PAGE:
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Globalization and the Politics of Resistance

Barry K Gills

...rebellion is one of man's essential dimensions. It is our historical reality. Unless we ignore reality, we must find our values in it...Man's solidarity is founded upon rebellion, and rebellion can only be justified by this solidarity...In order to exist, man must rebel...Rebellion is the common ground on which every man bases his first values. I rebel - therefore we exist.

Albert Camus The Rebel (L'Homme revolte), 1951.

The paradox of neoliberal economic globalization is that it both weakens and activates the social forces of resistance to it. As the ‘global crisis’ of 1998/9 demonstrated to all of the world, the on-going debate on 'globalization' is strategic for the coming era. The shape of the future depends on its outcome. This book sets out to alter the intellectual and political terms of the globalization debate, and thus its strategic direction. Firstly, this goal is to be accomplished by asserting the centrality of 'the political' and repudiating narrow economic determinism and the ‘teleology’ of neoliberal economic globalization.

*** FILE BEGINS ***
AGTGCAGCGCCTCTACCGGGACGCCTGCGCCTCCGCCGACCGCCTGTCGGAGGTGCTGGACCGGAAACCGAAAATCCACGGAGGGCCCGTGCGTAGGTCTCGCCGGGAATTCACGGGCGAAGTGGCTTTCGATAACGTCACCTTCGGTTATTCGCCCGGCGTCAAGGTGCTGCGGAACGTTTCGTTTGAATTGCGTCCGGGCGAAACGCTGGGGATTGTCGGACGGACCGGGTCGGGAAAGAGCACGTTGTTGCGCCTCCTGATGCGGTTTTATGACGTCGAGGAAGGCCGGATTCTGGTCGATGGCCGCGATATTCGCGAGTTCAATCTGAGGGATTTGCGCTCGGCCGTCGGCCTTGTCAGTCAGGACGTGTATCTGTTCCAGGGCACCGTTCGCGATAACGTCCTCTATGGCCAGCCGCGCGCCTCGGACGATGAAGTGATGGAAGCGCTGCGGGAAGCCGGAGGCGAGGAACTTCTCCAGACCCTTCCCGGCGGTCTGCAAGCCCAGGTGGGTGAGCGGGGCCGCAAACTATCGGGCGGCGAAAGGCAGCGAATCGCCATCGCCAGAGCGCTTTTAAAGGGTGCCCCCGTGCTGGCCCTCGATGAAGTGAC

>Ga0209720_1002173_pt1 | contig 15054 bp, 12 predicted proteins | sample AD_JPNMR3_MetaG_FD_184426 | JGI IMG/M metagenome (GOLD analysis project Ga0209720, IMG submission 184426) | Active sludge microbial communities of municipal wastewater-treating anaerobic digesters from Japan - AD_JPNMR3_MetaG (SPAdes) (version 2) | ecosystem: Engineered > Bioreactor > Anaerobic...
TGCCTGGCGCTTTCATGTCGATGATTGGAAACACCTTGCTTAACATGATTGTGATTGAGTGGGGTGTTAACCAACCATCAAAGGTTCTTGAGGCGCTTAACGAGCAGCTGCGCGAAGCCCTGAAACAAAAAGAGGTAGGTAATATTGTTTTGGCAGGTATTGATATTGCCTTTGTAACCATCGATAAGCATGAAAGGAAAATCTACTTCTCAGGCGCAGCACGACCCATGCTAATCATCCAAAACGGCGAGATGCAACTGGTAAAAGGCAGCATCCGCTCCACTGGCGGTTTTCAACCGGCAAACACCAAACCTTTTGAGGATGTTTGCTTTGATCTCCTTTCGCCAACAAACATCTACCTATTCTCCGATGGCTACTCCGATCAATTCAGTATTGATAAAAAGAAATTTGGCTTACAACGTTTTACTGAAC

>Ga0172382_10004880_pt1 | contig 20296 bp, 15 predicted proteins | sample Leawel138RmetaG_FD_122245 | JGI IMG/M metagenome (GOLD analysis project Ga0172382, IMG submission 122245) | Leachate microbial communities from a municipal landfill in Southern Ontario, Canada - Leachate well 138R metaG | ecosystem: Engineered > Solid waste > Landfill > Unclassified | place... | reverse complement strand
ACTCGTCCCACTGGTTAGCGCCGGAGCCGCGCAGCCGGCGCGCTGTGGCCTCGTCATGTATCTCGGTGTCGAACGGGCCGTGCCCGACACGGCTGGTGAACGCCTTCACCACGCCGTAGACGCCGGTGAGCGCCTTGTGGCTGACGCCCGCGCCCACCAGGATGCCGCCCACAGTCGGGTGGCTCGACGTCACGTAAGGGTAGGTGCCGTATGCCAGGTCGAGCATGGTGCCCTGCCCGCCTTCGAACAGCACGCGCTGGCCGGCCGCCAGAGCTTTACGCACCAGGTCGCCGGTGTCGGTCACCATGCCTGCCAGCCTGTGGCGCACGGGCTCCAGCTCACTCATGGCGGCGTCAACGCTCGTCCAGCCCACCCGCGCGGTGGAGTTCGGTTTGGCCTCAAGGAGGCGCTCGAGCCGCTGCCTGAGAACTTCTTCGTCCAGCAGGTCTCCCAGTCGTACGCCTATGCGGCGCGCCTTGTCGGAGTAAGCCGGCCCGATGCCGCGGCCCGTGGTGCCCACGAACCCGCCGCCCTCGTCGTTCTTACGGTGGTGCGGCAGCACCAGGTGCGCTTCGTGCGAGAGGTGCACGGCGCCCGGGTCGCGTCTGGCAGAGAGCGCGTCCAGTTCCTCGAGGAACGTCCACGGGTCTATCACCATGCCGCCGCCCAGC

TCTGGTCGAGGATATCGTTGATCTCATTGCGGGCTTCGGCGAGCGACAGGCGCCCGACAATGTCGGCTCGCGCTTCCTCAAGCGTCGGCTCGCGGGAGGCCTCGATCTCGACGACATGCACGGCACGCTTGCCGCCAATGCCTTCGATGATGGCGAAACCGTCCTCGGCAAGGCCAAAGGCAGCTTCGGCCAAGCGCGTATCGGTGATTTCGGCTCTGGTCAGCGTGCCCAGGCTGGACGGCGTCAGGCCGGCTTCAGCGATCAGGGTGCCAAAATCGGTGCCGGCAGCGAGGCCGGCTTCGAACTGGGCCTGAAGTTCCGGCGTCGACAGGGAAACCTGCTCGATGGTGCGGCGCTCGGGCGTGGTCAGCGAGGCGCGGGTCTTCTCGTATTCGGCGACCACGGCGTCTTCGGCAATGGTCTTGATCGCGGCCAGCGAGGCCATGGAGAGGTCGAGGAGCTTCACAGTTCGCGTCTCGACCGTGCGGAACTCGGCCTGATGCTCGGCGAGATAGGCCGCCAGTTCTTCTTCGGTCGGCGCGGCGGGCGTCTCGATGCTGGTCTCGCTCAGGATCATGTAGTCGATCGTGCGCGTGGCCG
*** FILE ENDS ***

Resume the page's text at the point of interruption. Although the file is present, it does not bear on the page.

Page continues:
The key political tension in the coming era will be between the forces of neoliberal economic globalisation, seeking to expand the freedom of capital, and the forces of social resistance, seeking to preserve and to redefine community and solidarity. It is by acts of resistance that we will establish our solidarities and our identities in the 'era’ of globalization. 

The analytical focus of the study of the globalization phenomena must therefore shift from the technical to the political. It is no longer sufficient for critics of globalization simply to 'document transnational neo-liberalism'. (1) There is a profound need for re-thinking the question of what social practices now constitute viable political strategies in the world economy. (2) This implies a direct relationship between new practice and new theory, which can be best accomplished in conscious alignment with the dissenting social forces of resistance.